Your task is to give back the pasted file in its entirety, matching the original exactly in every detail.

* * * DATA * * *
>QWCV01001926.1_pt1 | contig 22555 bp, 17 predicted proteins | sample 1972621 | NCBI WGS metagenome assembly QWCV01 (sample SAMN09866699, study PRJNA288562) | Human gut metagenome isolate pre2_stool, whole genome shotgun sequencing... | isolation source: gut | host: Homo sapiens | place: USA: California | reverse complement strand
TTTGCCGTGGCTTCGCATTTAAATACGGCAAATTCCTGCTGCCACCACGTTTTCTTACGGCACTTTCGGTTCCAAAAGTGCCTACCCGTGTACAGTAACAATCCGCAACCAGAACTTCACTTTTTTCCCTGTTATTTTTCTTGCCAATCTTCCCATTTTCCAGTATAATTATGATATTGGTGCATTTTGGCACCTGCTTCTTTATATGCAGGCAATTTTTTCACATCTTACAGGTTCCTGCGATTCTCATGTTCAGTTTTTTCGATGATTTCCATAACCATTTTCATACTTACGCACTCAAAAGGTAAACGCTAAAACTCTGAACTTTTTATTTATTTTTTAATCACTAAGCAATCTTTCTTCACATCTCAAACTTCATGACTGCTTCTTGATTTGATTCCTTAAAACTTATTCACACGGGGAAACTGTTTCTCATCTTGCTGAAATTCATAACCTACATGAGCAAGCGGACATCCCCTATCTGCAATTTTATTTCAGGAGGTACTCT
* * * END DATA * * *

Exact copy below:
>QWCV01001926.1_pt1 | contig 22555 bp, 17 predicted proteins | sample 1972621 | NCBI WGS metagenome assembly QWCV01 (sample SAMN09866699, study PRJNA288562) | Human gut metagenome isolate pre2_stool, whole genome shotgun sequencing... | isolation source: gut | host: Homo sapiens | place: USA: California | reverse complement strand
TTTGCCGTGGCTTCGCATTTAAATACGGCAAATTCCTGCTGCCACCACGTTTTCTTACGGCACTTTCGGTTCCAAAAGTGCCTACCCGTGTACAGTAACAATCCGCAACCAGAACTTCACTTTTTTCCCTGTTATTTTTCTTGCCAATCTTCCCATTTTCCAGTATAATTATGATATTGGTGCATTTTGGCACCTGCTTCTTTATATGCAGGCAATTTTTTCACATCTTACAGGTTCCTGCGATTCTCATGTTCAGTTTTTTCGATGATTTCCATAACCATTTTCATACTTACGCACTCAAAAGGTAAACGCTAAAACTCTGAACTTTTTATTTATTTTTTAATCACTAAGCAATCTTTCTTCACATCTCAAACTTCATGACTGCTTCTTGATTTGATTCCTTAAAACTTATTCACACGGGGAAACTGTTTCTCATCTTGCTGAAATTCATAACCTACATGAGCAAGCGGACATCCCCTATCTGCAATTTTATTTCAGGAGGTACTCT